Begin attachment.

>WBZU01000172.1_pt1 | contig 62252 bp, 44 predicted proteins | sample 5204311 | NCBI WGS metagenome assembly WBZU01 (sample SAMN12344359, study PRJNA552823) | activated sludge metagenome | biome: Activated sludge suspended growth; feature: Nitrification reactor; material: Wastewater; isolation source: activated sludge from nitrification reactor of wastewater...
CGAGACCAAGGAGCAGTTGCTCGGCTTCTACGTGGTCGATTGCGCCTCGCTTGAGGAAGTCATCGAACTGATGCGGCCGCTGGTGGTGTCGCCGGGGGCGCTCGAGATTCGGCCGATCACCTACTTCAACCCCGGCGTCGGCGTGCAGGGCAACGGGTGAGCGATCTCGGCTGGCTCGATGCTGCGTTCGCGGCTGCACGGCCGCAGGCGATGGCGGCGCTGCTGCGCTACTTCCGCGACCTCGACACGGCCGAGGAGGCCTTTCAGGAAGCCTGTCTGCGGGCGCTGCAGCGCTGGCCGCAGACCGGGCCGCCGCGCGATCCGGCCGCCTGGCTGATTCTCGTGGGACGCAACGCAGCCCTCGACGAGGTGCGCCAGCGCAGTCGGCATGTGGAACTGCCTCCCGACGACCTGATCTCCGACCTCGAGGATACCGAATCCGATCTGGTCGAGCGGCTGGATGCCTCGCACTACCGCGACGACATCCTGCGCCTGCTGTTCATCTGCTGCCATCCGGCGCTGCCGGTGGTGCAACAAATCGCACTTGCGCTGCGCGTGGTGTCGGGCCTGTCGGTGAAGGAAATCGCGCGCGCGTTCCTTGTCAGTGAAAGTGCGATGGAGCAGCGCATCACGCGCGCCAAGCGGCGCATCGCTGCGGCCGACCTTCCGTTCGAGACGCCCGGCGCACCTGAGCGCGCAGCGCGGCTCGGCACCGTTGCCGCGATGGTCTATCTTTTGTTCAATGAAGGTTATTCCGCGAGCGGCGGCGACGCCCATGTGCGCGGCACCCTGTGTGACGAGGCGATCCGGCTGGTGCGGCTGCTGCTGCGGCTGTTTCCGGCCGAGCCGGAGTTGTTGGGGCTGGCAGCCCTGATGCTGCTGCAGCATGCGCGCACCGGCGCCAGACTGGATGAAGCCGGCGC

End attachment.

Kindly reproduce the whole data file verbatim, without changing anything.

>WBZU01000172.1_pt1 | contig 62252 bp, 44 predicted proteins | sample 5204311 | NCBI WGS metagenome assembly WBZU01 (sample SAMN12344359, study PRJNA552823) | activated sludge metagenome | biome: Activated sludge suspended growth; feature: Nitrification reactor; material: Wastewater; isolation source: activated sludge from nitrification reactor of wastewater...
CGAGACCAAGGAGCAGTTGCTCGGCTTCTACGTGGTCGATTGCGCCTCGCTTGAGGAAGTCATCGAACTGATGCGGCCGCTGGTGGTGTCGCCGGGGGCGCTCGAGATTCGGCCGATCACCTACTTCAACCCCGGCGTCGGCGTGCAGGGCAACGGGTGAGCGATCTCGGCTGGCTCGATGCTGCGTTCGCGGCTGCACGGCCGCAGGCGATGGCGGCGCTGCTGCGCTACTTCCGCGACCTCGACACGGCCGAGGAGGCCTTTCAGGAAGCCTGTCTGCGGGCGCTGCAGCGCTGGCCGCAGACCGGGCCGCCGCGCGATCCGGCCGCCTGGCTGATTCTCGTGGGACGCAACGCAGCCCTCGACGAGGTGCGCCAGCGCAGTCGGCATGTGGAACTGCCTCCCGACGACCTGATCTCCGACCTCGAGGATACCGAATCCGATCTGGTCGAGCGGCTGGATGCCTCGCACTACCGCGACGACATCCTGCGCCTGCTGTTCATCTGCTGCCATCCGGCGCTGCCGGTGGTGCAACAAATCGCACTTGCGCTGCGCGTGGTGTCGGGCCTGTCGGTGAAGGAAATCGCGCGCGCGTTCCTTGTCAGTGAAAGTGCGATGGAGCAGCGCATCACGCGCGCCAAGCGGCGCATCGCTGCGGCCGACCTTCCGTTCGAGACGCCCGGCGCACCTGAGCGCGCAGCGCGGCTCGGCACCGTTGCCGCGATGGTCTATCTTTTGTTCAATGAAGGTTATTCCGCGAGCGGCGGCGACGCCCATGTGCGCGGCACCCTGTGTGACGAGGCGATCCGGCTGGTGCGGCTGCTGCTGCGGCTGTTTCCGGCCGAGCCGGAGTTGTTGGGGCTGGCAGCCCTGATGCTGCTGCAGCATGCGCGCACCGGCGCCAGACTGGATGAAGCCGGCGC